Tropical Storm Debbie (1965)

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Tropical Storm Debbie
Tropical Storm (SSHWS/NWS)
Debbie 65.png
Surface weather analysis of Debbie in the northern Gulf of Mexico
FormedSeptember 24, 1965 (1965-09-24)
DissipatedSeptember 30, 1965 (1965-10-01)
Highest winds 1-minute sustained: 60 mph (95 km/h)
Lowest pressure1000 mbar (hPa); 29.53 inHg
FatalitiesNone reported
Damage$25 million (1965 USD)
Areas affected Honduras, Mexico, United States Gulf Coast
Part of the 1965 Atlantic hurricane season

Tropical Storm Debbie of the 1965 Atlantic hurricane season broke the daily rainfall record in Mobile, Alabama, despite dissipating offshore. It developed on September 24 in the western Caribbean Sea, and moved northwestward for several days without intensifying. On September 27, Debbie turned toward the northeast in the Gulf of Mexico, and the next day briefly attained tropical storm status. However, the intrusion of cooler air imparted weakening, and the storm dissipated on September 30 just off the east coast of Louisiana. It initially threatened areas of Louisiana that sustained significant damage from Hurricane Betsy in early September, although Debbie only caused light rainfall and some flooding in the state. In southern Alabama, the storm dropped 17.2 in (440 mm) of rainfall, which resulted in significant flooding of roads and cars. Damage totaled $25 million in the Mobile, Alabama area, although there was little damage elsewhere.


Meteorological history

Map plotting the track and the intensity of the storm, according to the Saffir-Simpson scale Debbie 1965 track.png
Map plotting the track and the intensity of the storm, according to the Saffir–Simpson scale

A low-pressure area developed into a weak tropical depression on September 24 off the north coast of Honduras in the western Caribbean Sea. It was initially disorganized, without a well-developed circulation. [1] On September 25, while still a tropical depression, the system was named Debbie. [2] Without intensifying further, the depression crossed the northeastern Yucatán Peninsula on September 26. The next day, the depression turned toward the north in the central Gulf of Mexico before beginning a northeast motion. [1] On September 28, Debbie intensified into a tropical storm, attaining peak winds of 50 mph (85 km/h). [3] This occurred after the storm developed two distinct spiral rainbands. [4]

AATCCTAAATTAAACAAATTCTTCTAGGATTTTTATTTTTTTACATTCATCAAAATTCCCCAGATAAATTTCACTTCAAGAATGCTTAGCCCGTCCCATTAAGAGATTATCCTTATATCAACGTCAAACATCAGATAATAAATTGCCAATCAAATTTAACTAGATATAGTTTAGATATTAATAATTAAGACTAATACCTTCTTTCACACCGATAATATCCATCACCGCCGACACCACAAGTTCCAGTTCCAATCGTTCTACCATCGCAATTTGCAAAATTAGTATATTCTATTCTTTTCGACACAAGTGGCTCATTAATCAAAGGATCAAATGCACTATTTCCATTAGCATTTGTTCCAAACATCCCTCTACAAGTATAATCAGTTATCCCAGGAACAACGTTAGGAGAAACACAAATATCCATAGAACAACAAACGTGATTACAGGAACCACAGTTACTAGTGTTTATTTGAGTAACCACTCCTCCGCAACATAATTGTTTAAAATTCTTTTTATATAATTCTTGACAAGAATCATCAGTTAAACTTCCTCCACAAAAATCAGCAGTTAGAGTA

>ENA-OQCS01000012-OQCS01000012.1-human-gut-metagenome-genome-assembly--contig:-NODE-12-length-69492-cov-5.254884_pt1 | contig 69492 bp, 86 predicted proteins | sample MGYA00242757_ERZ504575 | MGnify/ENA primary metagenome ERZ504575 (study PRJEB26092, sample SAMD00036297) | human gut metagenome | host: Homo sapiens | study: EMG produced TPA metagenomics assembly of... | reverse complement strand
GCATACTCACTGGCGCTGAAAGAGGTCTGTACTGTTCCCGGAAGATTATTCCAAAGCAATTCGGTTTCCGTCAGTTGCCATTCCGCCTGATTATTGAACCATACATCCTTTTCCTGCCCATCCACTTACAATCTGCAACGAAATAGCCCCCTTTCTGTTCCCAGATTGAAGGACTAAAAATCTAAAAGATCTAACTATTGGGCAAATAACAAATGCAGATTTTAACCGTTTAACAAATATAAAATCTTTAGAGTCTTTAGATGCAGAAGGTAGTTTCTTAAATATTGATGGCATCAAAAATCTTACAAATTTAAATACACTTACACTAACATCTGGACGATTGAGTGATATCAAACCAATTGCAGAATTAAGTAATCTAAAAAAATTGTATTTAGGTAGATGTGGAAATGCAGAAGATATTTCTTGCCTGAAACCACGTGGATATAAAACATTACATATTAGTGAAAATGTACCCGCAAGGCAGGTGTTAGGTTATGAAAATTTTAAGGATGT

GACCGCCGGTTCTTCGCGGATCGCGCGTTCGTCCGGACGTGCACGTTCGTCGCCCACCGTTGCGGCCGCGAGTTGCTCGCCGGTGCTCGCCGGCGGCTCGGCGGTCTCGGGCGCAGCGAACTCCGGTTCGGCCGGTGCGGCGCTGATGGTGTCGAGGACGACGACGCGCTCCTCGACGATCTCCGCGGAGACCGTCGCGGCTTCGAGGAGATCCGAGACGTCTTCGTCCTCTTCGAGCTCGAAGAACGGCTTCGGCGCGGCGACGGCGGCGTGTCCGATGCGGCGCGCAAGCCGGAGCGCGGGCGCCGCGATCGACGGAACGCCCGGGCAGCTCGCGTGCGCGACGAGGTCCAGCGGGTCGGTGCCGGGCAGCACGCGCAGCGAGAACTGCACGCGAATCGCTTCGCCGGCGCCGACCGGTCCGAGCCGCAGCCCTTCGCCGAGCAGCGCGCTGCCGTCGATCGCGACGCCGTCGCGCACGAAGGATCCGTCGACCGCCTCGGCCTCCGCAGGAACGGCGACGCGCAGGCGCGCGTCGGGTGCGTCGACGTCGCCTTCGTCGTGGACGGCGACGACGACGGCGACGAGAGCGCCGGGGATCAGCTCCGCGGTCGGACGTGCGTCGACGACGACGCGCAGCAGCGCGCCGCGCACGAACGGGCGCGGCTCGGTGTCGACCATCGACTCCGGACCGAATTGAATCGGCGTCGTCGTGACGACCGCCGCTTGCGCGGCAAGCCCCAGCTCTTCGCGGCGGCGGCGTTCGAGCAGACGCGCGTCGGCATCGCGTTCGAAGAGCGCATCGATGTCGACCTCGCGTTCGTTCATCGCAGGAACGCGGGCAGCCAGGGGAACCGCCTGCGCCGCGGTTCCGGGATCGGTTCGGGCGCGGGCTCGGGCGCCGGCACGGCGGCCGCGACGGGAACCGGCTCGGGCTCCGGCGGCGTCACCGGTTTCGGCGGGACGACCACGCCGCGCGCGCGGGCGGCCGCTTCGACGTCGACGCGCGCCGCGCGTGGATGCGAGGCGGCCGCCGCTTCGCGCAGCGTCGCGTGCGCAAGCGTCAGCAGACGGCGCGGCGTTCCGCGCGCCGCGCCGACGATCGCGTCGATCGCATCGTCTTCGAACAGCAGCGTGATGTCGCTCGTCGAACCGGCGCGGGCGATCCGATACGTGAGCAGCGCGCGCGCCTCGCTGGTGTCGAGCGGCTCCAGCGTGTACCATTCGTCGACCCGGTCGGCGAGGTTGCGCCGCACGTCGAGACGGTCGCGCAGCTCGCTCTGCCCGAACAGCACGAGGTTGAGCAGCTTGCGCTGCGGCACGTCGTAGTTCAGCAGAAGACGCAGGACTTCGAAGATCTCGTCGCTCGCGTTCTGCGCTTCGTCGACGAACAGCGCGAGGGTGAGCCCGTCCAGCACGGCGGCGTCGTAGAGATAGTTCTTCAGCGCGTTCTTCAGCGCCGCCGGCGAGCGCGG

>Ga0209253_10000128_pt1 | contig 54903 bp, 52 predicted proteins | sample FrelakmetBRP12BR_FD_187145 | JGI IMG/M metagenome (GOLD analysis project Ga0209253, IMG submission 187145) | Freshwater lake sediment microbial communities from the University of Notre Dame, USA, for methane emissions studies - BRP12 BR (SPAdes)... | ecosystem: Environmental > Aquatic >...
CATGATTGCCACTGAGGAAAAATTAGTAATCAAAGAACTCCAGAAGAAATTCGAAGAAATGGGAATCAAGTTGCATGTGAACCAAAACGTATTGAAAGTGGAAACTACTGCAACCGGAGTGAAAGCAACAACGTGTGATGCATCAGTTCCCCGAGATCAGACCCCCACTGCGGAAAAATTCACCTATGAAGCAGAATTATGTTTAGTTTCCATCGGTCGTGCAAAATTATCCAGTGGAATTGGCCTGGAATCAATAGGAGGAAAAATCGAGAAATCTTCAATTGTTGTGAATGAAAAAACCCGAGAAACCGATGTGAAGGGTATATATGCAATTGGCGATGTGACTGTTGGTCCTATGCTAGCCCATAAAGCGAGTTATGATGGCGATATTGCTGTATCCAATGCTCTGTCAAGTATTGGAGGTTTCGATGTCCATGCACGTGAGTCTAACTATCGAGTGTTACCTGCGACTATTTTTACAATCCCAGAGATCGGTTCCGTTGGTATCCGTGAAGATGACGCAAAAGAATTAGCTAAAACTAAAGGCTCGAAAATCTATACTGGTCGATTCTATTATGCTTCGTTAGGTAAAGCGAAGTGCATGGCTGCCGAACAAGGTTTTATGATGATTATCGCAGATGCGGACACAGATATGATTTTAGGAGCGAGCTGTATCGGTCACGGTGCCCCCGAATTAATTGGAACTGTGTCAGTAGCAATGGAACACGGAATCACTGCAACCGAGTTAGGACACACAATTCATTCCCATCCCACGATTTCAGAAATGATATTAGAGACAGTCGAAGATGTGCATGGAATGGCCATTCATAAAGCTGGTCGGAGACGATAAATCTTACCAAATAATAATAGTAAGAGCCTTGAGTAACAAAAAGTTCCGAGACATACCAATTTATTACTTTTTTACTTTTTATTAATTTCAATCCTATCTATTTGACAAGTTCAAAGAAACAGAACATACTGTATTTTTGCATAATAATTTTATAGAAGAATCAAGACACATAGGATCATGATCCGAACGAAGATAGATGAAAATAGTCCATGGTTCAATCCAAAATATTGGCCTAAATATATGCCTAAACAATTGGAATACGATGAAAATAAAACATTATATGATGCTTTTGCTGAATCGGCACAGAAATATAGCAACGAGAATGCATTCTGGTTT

As Debbie approached the northern Gulf Coast, it failed to intensify, despite warm sea surface temperatures, abundant moisture, and an anticyclone aloft. In addition, the storm never developed good outflow, partially due to stable air related to Tropical Storm Hazel in the eastern Pacific Ocean. After maintaining peak winds for about 12 hours, Debbie weakened due to cooler, drier air, [1] deteriorating to a tropical depression on September 29. That day, it turned to the northwest, passing just east of the Mississippi Delta. On September 30, the circulation of Debbie dissipated just offshore Mississippi. [3] Its remnants made landfall, accelerated northeastward, and were eventually absorbed by an extratropical cyclone. [5]


Rainfall summary of Tropical Storm Debbie Debbie 1965 rainfall.png
Rainfall summary of Tropical Storm Debbie

The precursor to Debbie produced heavy rainfall across the western Caribbean Sea. Swan Island off the north coast of Honduras reported 5.43 in (138 mm) in a 24-hour period. [1] In Belize City, Belize, the storm produced high tides and 1.04 in (26 mm) of rainfall. Grand Cayman reported light rains for two days. [6] The government of Cuba advised residents to restrict boating activities around the country. Similarly, the Weather Bureau issued a small craft warning for the Dry Tortugas and for the Florida Keys through Key Largo. [7]

Before Debbie dissipated, local Weather Bureau offices issued a gale warning and a hurricane watch from the mouth of the Mississippi River to Cedar Key, Florida. Small boat owners throughout the region were advised to remain at port. [8] The threat of the storm prompted the evacuation of oil platforms, as well as thousands of residents in low-lying areas of St. Bernard Parish, Louisiana. [9] Along the northern Gulf Coast, no gale force winds were reported inland, [1] although oil rigs and ships off the southeast Louisiana coast reported such winds. [4] Debbie produced above-normal tides that generally ranged upwards to 4 ft (1.2 m) above normal; however, New Orleans reported a storm tide of 6 ft (1.8 m). The tides resulted in flooding along highways in southeastern Louisiana, [1] closing several roads. [9] The storm affected areas that were severely damaged by Hurricane Betsy earlier in September. [10]

Despite being a weak storm, Debbie dropped heavy rainfall along the coast, [1] peaking at 17.2 in (440 mm) in Mobile, Alabama. [5] Of the total, 15 in (380 mm) fell in 15 hours, which broke the daily rainfall record in the city. [11] The rains resulted in 6 ft (1.8 m) of flooding that closed several businesses and roads, [12] causing the worst traffic jam on record in the city. Hundreds of cars were flooded, and more than 200 people had to leave their inundated homes. [11] Damage in the city was estimated at $25 million, which was the only significant damage from the storm. [1] Rainfall extended from Louisiana to the east coast of Florida, and as far north as North Carolina. [5] In eastern Georgia near Brunswick, the storm dropped more than 9 in (230 mm) of precipitation, causing flooding in airfields and along canals. [13]

See also

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